Join now

Angela: Amsterdam Oriole

In our InterNations Recommended Blog section we let you take the spotlight! Expat life in general is, of course, a perfect breeding ground for great, user-generated reads, and life in Amsterdam makes no exception. Take your time and browse the great blogs showcased in this article!

Please tell us a little bit about yourself. Who you are, where you come from, when you moved to Amsterdam, etc.

My name is Angela Williams. I'm from Herefordshire in the UK. In London I got my arts degree at Goldsmiths University. After that I travelled overland in Africa and returned to London and worked in Covent Garden and Baker Street in various odd jobs. In 1986 I moved here to live with my Dutch husband. Since then I've worked as a puppeteer, chauffeur, secretary and most recently I teach English as a second language. I'm also a published writer of mainly short fiction.

When and why did you decide to start blogging about your experiences?

In 2012, I decided to start blogging. I was having coaching sessions with a friend who was training to be a professional coach. I'd hit a difficult period in my creative writing, and she suggested writing a letter/email to a friend whom I felt very at ease with, just telling her about what was going in on in my life at that time. I wrote the email, and then thought it was interesting enough to become a blog post. My email to the world, I suppose you could say!

Do you have any favorite blog entries of yours?

Yes, this blog post was about a particularly beautiful day in September: Woman in blue reading a letter. Since I've been blogging I see my home town with fresh eyes, almost as if I'm new here after all these years! The light was incredible that day, reminding me of a Vermeer painting. I blog under the pseudonym Susan Carey.

Tell us about the ways your new life in Amsterdam differs from that back home. Did you have trouble getting used to the new circumstances? Did you experience culture shock?

I most definitely experienced culture shock. The Dutch can be very forthright, and come across as rude in the way they speak their minds. In the UK we dislike saying no but the Dutch don't have a problem with it. I can't say I'm much more used to it now and the disinterested attitudes of some shop assistants, still leaves me flabbergasted. Unlike the UK and the US this is not a service-minded culture. That being said, since the recession there is an improvement in service in restaurants. They can't afford to be indifferent to customers any longer!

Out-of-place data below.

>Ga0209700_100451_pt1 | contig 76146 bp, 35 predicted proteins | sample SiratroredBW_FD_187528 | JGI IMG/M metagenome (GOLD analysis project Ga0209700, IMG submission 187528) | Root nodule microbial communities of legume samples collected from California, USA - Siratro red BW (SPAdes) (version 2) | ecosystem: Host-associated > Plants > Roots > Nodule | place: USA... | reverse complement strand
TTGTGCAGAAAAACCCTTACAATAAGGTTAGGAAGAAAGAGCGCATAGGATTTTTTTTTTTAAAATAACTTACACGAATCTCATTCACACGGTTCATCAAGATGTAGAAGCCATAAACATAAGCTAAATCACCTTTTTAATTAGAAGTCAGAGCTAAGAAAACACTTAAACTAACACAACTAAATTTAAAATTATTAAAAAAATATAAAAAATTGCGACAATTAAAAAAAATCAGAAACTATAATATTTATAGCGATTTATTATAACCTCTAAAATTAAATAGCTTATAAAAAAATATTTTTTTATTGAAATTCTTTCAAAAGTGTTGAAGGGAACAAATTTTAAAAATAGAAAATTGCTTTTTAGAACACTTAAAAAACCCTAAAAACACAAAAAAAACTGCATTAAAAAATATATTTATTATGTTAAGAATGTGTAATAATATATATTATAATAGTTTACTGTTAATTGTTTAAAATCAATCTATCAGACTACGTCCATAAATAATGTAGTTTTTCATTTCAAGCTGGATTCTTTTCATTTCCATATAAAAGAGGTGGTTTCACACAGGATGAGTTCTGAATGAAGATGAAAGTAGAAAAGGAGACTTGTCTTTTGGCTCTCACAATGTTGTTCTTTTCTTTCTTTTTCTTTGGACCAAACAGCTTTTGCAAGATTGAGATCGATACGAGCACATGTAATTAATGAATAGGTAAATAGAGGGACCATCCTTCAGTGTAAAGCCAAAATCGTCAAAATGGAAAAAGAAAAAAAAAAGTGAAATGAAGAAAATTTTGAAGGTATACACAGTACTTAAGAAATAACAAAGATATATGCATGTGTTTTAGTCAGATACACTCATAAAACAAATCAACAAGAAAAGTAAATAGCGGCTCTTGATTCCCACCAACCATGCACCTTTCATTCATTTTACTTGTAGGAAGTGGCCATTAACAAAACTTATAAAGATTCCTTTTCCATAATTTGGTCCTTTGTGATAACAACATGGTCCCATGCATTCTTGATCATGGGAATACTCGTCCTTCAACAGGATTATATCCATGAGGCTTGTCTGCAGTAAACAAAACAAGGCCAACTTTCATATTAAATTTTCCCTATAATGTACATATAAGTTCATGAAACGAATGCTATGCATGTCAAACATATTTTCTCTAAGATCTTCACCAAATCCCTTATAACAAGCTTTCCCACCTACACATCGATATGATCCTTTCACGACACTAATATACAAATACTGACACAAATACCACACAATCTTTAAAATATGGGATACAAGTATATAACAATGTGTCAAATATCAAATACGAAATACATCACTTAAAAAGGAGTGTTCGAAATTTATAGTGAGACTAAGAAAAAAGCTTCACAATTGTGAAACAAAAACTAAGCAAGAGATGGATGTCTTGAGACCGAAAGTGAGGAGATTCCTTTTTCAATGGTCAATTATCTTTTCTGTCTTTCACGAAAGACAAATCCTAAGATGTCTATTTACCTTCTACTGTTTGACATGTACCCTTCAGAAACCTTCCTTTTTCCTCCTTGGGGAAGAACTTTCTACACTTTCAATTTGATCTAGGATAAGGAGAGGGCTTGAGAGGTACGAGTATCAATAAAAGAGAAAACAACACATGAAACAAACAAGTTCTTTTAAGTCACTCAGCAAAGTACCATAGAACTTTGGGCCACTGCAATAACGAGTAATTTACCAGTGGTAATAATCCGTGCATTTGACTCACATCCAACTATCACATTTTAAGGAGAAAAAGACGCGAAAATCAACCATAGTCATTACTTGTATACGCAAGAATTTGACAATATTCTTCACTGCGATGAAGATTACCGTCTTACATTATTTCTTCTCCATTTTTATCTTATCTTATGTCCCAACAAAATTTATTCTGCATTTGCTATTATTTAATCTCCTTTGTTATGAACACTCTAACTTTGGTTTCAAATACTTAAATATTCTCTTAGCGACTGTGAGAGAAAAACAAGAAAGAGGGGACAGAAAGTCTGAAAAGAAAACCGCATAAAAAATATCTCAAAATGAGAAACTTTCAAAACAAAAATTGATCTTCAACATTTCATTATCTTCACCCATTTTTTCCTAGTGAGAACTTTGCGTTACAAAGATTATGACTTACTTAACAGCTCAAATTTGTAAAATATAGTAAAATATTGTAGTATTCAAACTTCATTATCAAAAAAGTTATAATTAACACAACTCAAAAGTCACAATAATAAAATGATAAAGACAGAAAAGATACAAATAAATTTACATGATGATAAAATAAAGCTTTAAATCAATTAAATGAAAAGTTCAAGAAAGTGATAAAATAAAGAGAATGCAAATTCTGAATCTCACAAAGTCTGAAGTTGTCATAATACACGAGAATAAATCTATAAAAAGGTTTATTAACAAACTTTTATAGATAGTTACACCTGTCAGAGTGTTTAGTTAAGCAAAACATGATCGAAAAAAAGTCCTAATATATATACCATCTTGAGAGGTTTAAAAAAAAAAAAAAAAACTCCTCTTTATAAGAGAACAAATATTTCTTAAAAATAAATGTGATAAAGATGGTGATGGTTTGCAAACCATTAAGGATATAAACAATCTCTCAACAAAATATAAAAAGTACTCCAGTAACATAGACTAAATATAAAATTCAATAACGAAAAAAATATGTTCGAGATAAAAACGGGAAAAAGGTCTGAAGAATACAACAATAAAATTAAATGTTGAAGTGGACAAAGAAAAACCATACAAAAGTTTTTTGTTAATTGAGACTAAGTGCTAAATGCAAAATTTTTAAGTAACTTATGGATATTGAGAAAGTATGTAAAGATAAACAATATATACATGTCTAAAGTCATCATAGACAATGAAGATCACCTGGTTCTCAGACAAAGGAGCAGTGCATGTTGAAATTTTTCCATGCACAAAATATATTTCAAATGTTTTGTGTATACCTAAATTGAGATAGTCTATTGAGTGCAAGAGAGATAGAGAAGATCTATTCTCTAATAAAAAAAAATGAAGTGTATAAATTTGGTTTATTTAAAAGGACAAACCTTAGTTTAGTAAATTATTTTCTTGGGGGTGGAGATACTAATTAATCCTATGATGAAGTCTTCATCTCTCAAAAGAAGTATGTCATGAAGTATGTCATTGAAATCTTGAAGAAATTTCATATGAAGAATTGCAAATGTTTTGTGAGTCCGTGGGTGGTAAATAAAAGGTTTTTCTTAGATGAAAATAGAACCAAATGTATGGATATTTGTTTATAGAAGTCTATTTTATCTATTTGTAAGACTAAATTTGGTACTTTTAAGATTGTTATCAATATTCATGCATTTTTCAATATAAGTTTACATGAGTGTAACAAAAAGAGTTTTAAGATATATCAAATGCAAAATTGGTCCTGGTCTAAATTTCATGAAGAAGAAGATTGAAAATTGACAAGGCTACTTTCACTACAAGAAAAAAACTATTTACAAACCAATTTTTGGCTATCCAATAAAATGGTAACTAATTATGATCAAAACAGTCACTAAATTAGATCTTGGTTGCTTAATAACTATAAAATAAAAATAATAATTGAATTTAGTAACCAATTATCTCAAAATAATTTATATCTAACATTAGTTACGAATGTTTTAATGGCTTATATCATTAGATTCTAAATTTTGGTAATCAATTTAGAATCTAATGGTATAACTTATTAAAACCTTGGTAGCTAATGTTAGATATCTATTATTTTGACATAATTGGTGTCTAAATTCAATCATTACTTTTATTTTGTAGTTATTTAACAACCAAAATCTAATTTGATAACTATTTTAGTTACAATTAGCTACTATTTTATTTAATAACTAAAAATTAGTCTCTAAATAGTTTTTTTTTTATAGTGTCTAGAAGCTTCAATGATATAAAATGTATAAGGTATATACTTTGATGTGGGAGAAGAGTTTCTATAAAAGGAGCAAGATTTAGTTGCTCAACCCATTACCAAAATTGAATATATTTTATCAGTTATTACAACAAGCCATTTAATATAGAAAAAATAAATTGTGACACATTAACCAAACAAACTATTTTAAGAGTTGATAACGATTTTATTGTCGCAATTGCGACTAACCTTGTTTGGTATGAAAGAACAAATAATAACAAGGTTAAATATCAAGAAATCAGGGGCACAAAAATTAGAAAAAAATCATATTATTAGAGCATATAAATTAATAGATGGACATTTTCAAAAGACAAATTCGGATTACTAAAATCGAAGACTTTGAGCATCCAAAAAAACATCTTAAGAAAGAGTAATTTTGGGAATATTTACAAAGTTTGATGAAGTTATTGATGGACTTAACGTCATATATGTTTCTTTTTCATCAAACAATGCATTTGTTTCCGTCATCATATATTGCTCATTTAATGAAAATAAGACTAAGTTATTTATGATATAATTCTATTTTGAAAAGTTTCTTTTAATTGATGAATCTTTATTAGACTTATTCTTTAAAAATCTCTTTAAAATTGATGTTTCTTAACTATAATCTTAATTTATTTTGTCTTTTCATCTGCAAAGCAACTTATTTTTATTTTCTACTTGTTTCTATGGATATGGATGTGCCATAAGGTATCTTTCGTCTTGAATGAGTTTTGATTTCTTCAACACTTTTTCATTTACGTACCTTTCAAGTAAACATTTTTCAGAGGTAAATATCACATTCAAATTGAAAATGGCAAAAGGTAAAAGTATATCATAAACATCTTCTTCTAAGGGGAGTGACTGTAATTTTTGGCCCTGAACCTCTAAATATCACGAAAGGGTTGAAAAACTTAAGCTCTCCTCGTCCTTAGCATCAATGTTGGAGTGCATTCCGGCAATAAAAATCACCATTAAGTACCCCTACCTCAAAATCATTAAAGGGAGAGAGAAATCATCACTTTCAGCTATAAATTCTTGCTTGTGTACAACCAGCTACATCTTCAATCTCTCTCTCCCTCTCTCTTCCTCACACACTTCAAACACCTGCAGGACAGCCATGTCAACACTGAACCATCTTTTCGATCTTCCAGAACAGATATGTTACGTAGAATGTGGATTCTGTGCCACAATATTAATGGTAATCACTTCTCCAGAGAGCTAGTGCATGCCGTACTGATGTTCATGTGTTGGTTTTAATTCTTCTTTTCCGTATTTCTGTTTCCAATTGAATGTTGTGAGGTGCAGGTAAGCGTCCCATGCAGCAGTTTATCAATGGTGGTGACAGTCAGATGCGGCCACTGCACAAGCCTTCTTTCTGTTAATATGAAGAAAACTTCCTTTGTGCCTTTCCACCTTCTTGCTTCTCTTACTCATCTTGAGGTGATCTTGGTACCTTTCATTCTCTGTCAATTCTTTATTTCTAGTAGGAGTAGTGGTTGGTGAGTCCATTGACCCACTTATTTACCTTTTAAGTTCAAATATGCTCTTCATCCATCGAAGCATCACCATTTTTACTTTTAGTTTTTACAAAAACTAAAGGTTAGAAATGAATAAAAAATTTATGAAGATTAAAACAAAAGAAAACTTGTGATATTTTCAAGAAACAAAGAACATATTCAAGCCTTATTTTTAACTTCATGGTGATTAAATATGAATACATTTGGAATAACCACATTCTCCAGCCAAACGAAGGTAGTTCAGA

Do you think you were fully prepared for what awaited you in Amsterdam? If you could, would you change some decisions/preparations you made?

No, I wasn't prepared. I had idealised the country I was moving to, in much the same way one eventually idealises the country one leaves behind. Not only did I have to get used to a new culture and language, I also had to cope with a particularly difficult phase in my life without a support network. Looking back I don't see what I could have done differently. I learned the basics of Dutch before I moved here and that was tremendously helpful. My husband is a teacher and helped me improve my Dutch by encouraging me to read aloud.

Every expat knows that expat life comes with some hilarious anecdotes and funny experiences. Care to share one with us?

Since I've been teaching English I've had lots of funny things happen in class. One that stands out is when one of my female students announced she had to leave class early because she was going soliciting! In Dutch, soliciteren means looking for work, or going for an interview. My student wasn't aware of the other meaning in English...

Which three tips would you like to give future expats before they embark on their new life in Amsterdam?

  • Learn some Dutch basics at least.
  • Try and make Dutch friends as well as seeking out other expats.
  • Don't be offended if people behave in a way you perceive to be rude. On the whole it's just a cultural difference, and not directed at you personally.

How is the expat community in Amsterdam? Did you have a hard time finding like-minded people or fellow expats?

There is a very vibrant and varied community of expats here. In the eighties, when I moved here there was no such thing as social media so back then it was a lot more difficult. Nowadays, you can find like-minded people with a few clicks of your computer mouse. I recommend groups such as Elynx, the British Society of Amsterdam and Meetup.

How would you summarize your expat life in Amsterdam in a single, catchy sentence?

Oh, that's a toughie, but after 26 years of living here, I'm still in love with the place! I think that says it all.

Salil Padmanabh

"At the InterNations events here in Amsterdam, I've come to know so many friendly expats. Both Indians and expatriates from other countries. "

Isabella Martinez

"For my little daughter I've been looking for a good language teacher who also speaks Spanish. I've finally found him on InterNations."

Global Expat Guide